The brain is the major organ that panels the major functions of the human body. It is responsible for controlling the memory, thoughts, movement of the legs and arms, speech, and function of other organs present within the human body. The central nervous system (CNS) forms an essential component of the nervous system and comprises of the brain and spinal cord (Messé, Arnaud et al.). The essay will link three brain activities with specific structures.
Reading your textbook- The reading brain can be compared to the real-time collective effort of a masterpiece orchestra, with different parts of the brain employed together, like segments of instruments, to exploit the aptitude to decipher the written script placed in front of the person. The three main brain structures that are involved in reading a textbook are the temporal lobe, the frontal lobe, and the parietal lobe. The temporal lobe has the capability of creating a phonological awareness in the person reading the book and also assists in decoding or discriminating sounds (Dimond). The frontal lobe has the role of handling production of speech, grammatical usage, reading fluency and comprehension. This facilitates the understanding complex and simple grammar of the book language. The supramarginal and angular gyrus present in the parietal lobe act as "reading integrators" and function in the form of a conductor, connecting the different regions of the brain, with the aim of executing the accomplishment of reading.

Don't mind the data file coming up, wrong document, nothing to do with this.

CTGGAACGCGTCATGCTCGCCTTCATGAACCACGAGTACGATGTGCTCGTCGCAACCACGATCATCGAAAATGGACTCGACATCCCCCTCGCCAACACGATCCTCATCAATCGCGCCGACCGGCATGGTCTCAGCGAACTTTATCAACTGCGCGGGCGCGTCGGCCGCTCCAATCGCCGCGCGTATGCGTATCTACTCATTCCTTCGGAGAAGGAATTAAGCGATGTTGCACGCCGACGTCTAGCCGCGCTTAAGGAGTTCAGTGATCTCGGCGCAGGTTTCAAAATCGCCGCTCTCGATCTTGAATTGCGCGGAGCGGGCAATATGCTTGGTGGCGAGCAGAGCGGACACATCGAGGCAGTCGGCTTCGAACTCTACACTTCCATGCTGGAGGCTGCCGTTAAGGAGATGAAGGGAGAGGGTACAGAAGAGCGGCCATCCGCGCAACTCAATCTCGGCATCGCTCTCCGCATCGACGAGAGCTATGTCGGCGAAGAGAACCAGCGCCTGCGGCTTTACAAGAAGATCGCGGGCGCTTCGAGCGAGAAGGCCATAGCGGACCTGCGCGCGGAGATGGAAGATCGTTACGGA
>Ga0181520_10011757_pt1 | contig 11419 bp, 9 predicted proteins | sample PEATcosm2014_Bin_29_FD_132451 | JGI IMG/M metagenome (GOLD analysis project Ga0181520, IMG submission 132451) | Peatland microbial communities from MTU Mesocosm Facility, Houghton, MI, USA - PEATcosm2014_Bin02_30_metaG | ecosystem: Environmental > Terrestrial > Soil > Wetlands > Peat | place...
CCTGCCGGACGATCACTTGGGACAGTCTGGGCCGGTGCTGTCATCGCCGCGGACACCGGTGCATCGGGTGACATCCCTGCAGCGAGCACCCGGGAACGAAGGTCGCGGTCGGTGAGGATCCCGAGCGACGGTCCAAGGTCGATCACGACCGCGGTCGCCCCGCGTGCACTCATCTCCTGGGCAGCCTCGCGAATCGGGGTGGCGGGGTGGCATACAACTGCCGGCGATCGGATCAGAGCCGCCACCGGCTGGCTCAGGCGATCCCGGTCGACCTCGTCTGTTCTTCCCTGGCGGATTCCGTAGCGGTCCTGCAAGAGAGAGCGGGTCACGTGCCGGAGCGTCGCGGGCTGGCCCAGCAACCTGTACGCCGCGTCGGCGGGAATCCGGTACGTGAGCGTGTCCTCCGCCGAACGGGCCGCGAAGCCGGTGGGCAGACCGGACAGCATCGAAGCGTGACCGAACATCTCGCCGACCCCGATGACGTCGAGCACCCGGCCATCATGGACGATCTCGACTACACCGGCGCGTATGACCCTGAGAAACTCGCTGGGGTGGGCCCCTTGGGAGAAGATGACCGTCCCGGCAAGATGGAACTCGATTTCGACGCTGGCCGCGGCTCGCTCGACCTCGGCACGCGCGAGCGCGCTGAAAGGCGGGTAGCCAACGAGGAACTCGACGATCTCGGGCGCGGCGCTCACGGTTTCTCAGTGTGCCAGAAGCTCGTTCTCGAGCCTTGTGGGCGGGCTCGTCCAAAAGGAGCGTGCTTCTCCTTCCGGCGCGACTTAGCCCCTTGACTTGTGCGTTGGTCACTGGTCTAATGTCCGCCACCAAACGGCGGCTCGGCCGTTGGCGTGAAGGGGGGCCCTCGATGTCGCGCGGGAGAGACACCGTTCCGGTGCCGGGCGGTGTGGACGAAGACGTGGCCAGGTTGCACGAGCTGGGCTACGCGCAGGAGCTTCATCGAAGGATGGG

Watching a horror movie- The three primary areas of the brain that are involved in watching a horror movie are the amygdala, hypothalamus, and the thalamus. The role of the amygdala in fear is more central. It is accountable for sensing and responding to intimidations that originate during a horror movie watch and contribute to development of feelings of fear. The amygdala activities that are driven by detection of threat modify the information processing in varied areas of the brain (Maren et al.). There lies a distinguishable neural circuitry in relation to defensive retorts to fear conditioning, which is related to predators, painful stimuli, and dominant conspecifics, all of which are governed by the hypothalamus. Upon receiving sensory stimuli from the amygdala, the thalamus sends the signals to different regions of the brain that lead to adrenaline and stress hormone (cortisol) release, which in turn activate the reaction to the movie.
Giving a speech- The three prime areas that oversee the process of speech are the Broca’s area, Wernicke’s area and the angular gyrus. Broca’s area present in the left hemisphere, helps in speech production and enunciation. It governs the articulation of ideas and use of accurate words in spoken language. The Wernicke’s area present in the posterior superior temporal lobe is connected to the Broca’s area through a neural pathway and helps in processing and comprehension of the spoken language (Penfield, Wilder and Lamar Roberts). The angular gyrus relates numerous auditory, sensory, and visual language-related information.
To conclude, the brain obtains information via five senses namely, smell, taste, touch, sight, and hearing. The messages are assembled in a method that helps human beings to carry out different activities, and store relevant information in the memory.
Dimond, Stuart J. Neuropsychology: A textbook of systems and psychological functions of the human brain. Butterworth-Heinemann, 2013.
Maren, Stephen, K. Luan Phan, and Israel Liberzon. "The contextual brain: implications for fear conditioning, extinction and psychopathology." Nature Reviews Neuroscience 14.6 (2013): 417.
Messé, Arnaud, et al. "Relating structure and function in the human brain: relative contributions of anatomy, stationary dynamics, and non-stationarities." PLoS computational biology 10.3 (2014): e1003530.
Penfield, Wilder, and Lamar Roberts. Speech and brain mechanisms. Vol. 62. Princeton University Press, 2014.